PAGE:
Orvos suggests three steps toward building the personal power that avoids the necessity of the "polite-beg" call:
Sleuth for information about the buyer’s challenges. The jobseeker’s goal is to uncover executive-level challenges and motivations. To accomplish this, Orvos suggests researching for industry (I), company (C), and executive (E) information – melting the "ICE" to get the knowledge that the potential employer needs.
Orvos gives the example of a vice president of IT in the financial industry. The "I" might be that the industry is facing challenges of mergers and acquisition and compliance; the "C" that the company just acquired XYZ corporation; and the "E" that Joe needs to execute a seamless integration of IT systems to be successful in his position. Create a compelling reason to meet.
After understanding how industrial and company information are affecting a potential employer, "sellers" are ready to create a short statement that will motivate the "buyers" to meet with them.
This opening statement will be about 20 seconds long and will explain who you are and what you do (20 percent of the statement) and why the executive should be interested in meeting with you (the remaining 80 percent).
Persist in efforts to contact the buyer. The first step in connecting with a potential employer is a phone call, yet a real human being picks up only 5 to 8 percent of the time, says Orvos, and even then it will be an assistant, not the desired party. The other likelihood is voicemail. Orvos notes that no one ever returns this first call, and hence the seller needs to "include this call in a portfolio of other ways to touch a buyer."
He recommends a "7-touch program" that moves from that first message with an assistant or voicemail, to E-mail, to a letter, then a repeat of those three touches, ending with one last voicemail/assistant message.
"The average seller stops after three touches," claims Orvos, but he believes that it takes seven touches, each combined with a compelling reason to meet the job seeker, to gain access to executives.
Orvos grew up in North Brunswick, and received a B.S. in marketing from Penn State University in 1989. Out of college he did corporate sales for R.R. Donnelley, and he has also worked for Rockwell Collins and Office Depot. He wrote the book Four Faces of Sales, which is the philosophical basis of Sell-Masters, whose approach to training he describes as primarily deal-based, with minimum time in the classroom. The 20 coaches, he says, are all former sales managers or VPs.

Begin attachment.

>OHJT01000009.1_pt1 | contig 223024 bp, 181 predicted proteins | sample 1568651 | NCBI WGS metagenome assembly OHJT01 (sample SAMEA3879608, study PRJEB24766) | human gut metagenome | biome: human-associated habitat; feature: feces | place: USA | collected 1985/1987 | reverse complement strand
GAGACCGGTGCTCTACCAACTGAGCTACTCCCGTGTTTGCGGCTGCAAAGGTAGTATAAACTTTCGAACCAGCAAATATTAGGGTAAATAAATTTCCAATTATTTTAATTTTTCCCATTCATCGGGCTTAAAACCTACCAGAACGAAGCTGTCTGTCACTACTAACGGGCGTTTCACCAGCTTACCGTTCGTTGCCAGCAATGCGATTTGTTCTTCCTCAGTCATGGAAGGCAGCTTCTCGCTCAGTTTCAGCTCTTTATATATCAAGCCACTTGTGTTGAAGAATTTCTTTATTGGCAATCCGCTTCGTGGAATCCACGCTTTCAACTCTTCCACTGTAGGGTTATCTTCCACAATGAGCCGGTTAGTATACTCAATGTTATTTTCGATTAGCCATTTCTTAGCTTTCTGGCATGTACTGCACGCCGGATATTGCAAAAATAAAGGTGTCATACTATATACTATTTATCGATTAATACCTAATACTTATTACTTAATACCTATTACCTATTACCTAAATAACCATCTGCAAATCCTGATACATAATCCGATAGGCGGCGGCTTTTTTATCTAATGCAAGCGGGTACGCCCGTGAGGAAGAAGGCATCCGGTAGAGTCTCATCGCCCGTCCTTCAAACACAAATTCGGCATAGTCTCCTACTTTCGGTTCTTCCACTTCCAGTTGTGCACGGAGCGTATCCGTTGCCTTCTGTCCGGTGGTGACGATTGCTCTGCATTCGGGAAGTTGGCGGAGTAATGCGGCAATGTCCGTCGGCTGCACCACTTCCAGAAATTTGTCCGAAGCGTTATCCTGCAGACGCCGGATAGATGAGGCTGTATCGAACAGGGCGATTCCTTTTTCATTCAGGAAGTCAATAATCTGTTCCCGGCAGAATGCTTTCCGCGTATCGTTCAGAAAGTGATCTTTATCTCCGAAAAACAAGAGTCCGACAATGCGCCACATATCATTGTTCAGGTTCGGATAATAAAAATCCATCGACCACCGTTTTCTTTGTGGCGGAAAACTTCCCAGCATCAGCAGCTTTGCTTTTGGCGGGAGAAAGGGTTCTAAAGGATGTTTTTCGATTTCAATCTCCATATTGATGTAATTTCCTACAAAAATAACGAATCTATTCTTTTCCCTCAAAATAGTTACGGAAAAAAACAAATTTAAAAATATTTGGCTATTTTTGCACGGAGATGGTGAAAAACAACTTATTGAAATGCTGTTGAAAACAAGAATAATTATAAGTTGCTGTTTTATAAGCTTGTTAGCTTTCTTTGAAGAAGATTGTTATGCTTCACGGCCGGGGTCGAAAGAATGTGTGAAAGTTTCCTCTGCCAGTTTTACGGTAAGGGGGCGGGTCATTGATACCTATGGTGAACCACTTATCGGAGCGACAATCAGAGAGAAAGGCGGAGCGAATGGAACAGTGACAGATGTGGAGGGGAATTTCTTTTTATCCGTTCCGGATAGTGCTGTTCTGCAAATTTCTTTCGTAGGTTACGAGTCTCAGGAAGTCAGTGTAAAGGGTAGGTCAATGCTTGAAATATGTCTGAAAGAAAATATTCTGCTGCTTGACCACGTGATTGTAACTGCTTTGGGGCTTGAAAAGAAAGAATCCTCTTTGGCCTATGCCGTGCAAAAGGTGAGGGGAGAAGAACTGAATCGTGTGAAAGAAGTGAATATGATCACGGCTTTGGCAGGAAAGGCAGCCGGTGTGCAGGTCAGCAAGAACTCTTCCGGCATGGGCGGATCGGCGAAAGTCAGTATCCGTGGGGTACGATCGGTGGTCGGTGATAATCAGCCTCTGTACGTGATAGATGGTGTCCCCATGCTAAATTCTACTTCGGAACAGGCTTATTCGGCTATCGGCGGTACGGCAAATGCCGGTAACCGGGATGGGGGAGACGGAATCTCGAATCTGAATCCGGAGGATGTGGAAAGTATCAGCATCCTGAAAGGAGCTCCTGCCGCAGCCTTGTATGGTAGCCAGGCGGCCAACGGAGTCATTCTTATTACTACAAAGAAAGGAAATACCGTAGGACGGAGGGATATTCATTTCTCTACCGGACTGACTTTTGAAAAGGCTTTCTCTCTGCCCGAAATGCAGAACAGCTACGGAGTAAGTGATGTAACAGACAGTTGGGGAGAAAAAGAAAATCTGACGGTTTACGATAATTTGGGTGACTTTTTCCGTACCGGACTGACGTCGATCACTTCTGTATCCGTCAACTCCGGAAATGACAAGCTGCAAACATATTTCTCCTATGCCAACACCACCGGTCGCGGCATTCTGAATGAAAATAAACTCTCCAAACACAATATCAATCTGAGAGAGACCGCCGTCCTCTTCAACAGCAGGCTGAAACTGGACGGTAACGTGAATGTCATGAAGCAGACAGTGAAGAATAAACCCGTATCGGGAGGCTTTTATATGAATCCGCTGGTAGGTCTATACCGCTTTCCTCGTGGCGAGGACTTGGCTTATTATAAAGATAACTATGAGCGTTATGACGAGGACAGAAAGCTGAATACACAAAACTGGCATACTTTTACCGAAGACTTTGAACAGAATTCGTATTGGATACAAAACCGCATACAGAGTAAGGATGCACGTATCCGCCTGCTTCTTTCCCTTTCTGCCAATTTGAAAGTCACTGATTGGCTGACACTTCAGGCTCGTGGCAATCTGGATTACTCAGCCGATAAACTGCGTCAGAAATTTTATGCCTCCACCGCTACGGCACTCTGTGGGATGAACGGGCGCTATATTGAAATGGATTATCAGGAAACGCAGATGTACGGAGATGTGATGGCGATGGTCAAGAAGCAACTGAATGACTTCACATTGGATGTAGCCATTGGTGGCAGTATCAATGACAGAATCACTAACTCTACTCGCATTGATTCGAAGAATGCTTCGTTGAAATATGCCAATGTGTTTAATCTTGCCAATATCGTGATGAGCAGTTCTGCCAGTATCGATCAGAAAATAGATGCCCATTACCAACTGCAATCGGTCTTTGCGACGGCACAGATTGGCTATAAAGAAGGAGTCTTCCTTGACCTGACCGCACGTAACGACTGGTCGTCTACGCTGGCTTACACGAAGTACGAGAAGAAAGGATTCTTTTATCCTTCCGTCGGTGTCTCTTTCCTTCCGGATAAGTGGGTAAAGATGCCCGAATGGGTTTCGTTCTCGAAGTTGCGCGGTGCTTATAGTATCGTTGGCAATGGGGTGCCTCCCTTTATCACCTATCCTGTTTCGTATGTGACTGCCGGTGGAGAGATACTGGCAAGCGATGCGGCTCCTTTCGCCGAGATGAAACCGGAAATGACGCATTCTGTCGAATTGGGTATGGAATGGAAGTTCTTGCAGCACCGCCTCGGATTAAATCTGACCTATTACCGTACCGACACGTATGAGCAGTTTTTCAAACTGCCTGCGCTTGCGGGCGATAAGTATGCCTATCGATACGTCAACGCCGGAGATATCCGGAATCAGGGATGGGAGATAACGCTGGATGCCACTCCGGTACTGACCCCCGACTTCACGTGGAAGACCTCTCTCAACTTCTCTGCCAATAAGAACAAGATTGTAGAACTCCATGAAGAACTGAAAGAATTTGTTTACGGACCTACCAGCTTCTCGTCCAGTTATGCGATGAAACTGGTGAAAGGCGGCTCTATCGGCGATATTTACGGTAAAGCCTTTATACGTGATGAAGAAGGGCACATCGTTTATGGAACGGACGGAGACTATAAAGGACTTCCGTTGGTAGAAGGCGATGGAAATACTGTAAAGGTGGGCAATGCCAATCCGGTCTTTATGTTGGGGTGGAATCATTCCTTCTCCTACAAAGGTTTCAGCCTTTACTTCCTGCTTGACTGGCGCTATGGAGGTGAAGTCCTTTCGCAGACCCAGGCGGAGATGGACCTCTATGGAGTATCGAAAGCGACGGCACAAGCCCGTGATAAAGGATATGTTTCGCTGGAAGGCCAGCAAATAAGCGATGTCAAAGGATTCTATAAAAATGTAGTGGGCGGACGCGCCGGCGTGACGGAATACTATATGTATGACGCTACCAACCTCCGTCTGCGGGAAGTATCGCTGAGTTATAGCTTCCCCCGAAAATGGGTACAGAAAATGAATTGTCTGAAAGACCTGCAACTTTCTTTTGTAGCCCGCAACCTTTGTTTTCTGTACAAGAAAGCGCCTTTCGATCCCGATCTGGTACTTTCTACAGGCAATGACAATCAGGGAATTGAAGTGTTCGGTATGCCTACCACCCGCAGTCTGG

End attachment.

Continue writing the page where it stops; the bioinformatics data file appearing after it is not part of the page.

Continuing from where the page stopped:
Orvos got into sales through sociology, because he has always been interested in how people interact. So what’s the connection between sociology and sales? His sales methodology is based on understanding how and why people develop relationships. As he puts it succinctly: "Sales is the moneymaking version of sociology."
– Michele Alperin
Think Like a Fish
‘Lose your fear," says Lisa Fahoury. "I find so many people are fearful and intimidated." What are these many people afraid of? Creativity, she says. "When people hear the word creativity they think creative accounting and cooking the books. Creativity has gotten a bad rap. But creativity is really just problem solving."
To combat that fear of creativity, Fahoury has developed a seminar, "Think Like a Fish: Develop Your Creativity and Jump-Start Your Business." She presents her ideas at the next Marketing Roundtable sponsored by the Mercer County chapter of NJAWBO (New Jersey Association of Women Business Owners). The free talk takes place on Tuesday, June 21, at 8:15 a.m. at the Mercadien Group, 3625 Quakerbridge Road. To register call Terry Adams of Adams Consulting Group at 609-430-9971.
Fahoury is chief creative officer for Fahoury Ink, a marketing communications consulting firm in West Orange. A graduate of Seton Hall University’s Stillman School of Business, Fahoury has worked for several advertising agencies, including the Curtis Circulation Company, for which she developed a full-service in-house ad agency for the Curtis Circulation Company, an international magazine marketing firm, and New York Daily News, where she was creative services manager. Fahoury Ink, founded in 1998, specializes in sales promotion for newspapers, books, and magazines as well as retail and manufacturing industries and professionals.
"No matter what the industry, whether it’s a seller of textbooks or industrial chemicals, I find people give me that deer in the headlights look when I mention creativity. They say, ‘Creativity: It’s not my forte.’" Instead of being afraid of creativity, people should realize it is just another word for problem solving, or looking at something "with a fresh eye," says Fahoury. "So many people tell me, ‘It’s not important to my business,’" but without creativity, most businesses will never thrive.